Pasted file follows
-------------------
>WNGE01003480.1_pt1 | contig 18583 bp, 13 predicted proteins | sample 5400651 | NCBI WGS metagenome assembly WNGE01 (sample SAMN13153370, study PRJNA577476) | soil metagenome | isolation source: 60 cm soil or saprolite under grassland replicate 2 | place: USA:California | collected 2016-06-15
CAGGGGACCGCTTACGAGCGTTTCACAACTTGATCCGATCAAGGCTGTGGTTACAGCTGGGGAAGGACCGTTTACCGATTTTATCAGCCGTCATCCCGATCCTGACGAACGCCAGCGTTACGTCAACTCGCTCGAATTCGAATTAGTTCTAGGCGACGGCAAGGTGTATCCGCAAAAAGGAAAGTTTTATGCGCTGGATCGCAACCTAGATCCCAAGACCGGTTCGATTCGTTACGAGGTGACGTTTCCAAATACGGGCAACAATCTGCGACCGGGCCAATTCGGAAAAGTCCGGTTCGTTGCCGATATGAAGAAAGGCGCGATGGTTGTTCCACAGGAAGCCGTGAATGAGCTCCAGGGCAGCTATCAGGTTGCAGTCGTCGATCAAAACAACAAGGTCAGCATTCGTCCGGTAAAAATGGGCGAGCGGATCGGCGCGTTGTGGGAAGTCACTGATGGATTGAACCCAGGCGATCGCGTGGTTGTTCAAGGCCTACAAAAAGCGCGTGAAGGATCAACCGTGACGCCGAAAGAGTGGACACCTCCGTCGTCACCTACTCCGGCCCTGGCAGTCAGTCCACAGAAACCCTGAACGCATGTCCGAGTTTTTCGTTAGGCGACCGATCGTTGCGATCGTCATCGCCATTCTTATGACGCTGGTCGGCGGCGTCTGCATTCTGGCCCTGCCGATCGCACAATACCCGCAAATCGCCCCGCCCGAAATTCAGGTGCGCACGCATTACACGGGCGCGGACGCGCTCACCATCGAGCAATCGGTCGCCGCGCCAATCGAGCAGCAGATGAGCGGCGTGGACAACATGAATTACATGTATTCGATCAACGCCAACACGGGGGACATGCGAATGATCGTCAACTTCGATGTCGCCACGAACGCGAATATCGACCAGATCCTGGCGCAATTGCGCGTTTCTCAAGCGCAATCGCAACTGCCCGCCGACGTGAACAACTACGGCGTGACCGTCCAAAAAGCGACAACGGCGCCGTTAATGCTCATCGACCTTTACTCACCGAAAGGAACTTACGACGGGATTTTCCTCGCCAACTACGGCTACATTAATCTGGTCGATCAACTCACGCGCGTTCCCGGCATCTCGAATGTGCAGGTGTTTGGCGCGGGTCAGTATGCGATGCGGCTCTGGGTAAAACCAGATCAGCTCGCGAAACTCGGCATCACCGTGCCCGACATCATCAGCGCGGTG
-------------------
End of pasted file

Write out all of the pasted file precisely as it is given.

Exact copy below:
>WNGE01003480.1_pt1 | contig 18583 bp, 13 predicted proteins | sample 5400651 | NCBI WGS metagenome assembly WNGE01 (sample SAMN13153370, study PRJNA577476) | soil metagenome | isolation source: 60 cm soil or saprolite under grassland replicate 2 | place: USA:California | collected 2016-06-15
CAGGGGACCGCTTACGAGCGTTTCACAACTTGATCCGATCAAGGCTGTGGTTACAGCTGGGGAAGGACCGTTTACCGATTTTATCAGCCGTCATCCCGATCCTGACGAACGCCAGCGTTACGTCAACTCGCTCGAATTCGAATTAGTTCTAGGCGACGGCAAGGTGTATCCGCAAAAAGGAAAGTTTTATGCGCTGGATCGCAACCTAGATCCCAAGACCGGTTCGATTCGTTACGAGGTGACGTTTCCAAATACGGGCAACAATCTGCGACCGGGCCAATTCGGAAAAGTCCGGTTCGTTGCCGATATGAAGAAAGGCGCGATGGTTGTTCCACAGGAAGCCGTGAATGAGCTCCAGGGCAGCTATCAGGTTGCAGTCGTCGATCAAAACAACAAGGTCAGCATTCGTCCGGTAAAAATGGGCGAGCGGATCGGCGCGTTGTGGGAAGTCACTGATGGATTGAACCCAGGCGATCGCGTGGTTGTTCAAGGCCTACAAAAAGCGCGTGAAGGATCAACCGTGACGCCGAAAGAGTGGACACCTCCGTCGTCACCTACTCCGGCCCTGGCAGTCAGTCCACAGAAACCCTGAACGCATGTCCGAGTTTTTCGTTAGGCGACCGATCGTTGCGATCGTCATCGCCATTCTTATGACGCTGGTCGGCGGCGTCTGCATTCTGGCCCTGCCGATCGCACAATACCCGCAAATCGCCCCGCCCGAAATTCAGGTGCGCACGCATTACACGGGCGCGGACGCGCTCACCATCGAGCAATCGGTCGCCGCGCCAATCGAGCAGCAGATGAGCGGCGTGGACAACATGAATTACATGTATTCGATCAACGCCAACACGGGGGACATGCGAATGATCGTCAACTTCGATGTCGCCACGAACGCGAATATCGACCAGATCCTGGCGCAATTGCGCGTTTCTCAAGCGCAATCGCAACTGCCCGCCGACGTGAACAACTACGGCGTGACCGTCCAAAAAGCGACAACGGCGCCGTTAATGCTCATCGACCTTTACTCACCGAAAGGAACTTACGACGGGATTTTCCTCGCCAACTACGGCTACATTAATCTGGTCGATCAACTCACGCGCGTTCCCGGCATCTCGAATGTGCAGGTGTTTGGCGCGGGTCAGTATGCGATGCGGCTCTGGGTAAAACCAGATCAGCTCGCGAAACTCGGCATCACCGTGCCCGACATCATCAGCGCGGTG